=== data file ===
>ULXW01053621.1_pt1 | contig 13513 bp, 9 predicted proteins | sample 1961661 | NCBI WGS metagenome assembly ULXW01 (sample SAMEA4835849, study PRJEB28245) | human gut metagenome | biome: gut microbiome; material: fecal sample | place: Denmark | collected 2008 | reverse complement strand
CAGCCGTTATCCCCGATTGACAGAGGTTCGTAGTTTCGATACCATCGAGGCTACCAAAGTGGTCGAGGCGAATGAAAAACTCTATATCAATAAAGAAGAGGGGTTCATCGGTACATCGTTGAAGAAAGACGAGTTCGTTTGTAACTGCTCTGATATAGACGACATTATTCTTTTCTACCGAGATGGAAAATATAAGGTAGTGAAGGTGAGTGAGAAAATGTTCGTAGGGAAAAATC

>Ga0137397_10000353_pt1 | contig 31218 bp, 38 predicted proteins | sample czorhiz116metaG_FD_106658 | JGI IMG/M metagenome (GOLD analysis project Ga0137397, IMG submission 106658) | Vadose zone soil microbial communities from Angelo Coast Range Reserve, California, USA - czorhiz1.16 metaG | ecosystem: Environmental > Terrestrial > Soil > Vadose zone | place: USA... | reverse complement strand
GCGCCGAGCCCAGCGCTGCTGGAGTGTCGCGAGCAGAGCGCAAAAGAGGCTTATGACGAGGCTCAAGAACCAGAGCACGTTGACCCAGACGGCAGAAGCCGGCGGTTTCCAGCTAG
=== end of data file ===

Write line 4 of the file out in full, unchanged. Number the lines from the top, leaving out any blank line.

GCGCCGAGCCCAGCGCTGCTGGAGTGTCGCGAGCAGAGCGCAAAAGAGGCTTATGACGAGGCTCAAGAACCAGAGCACGTTGACCCAGACGGCAGAAGCCGGCGGTTTCCAGCTAG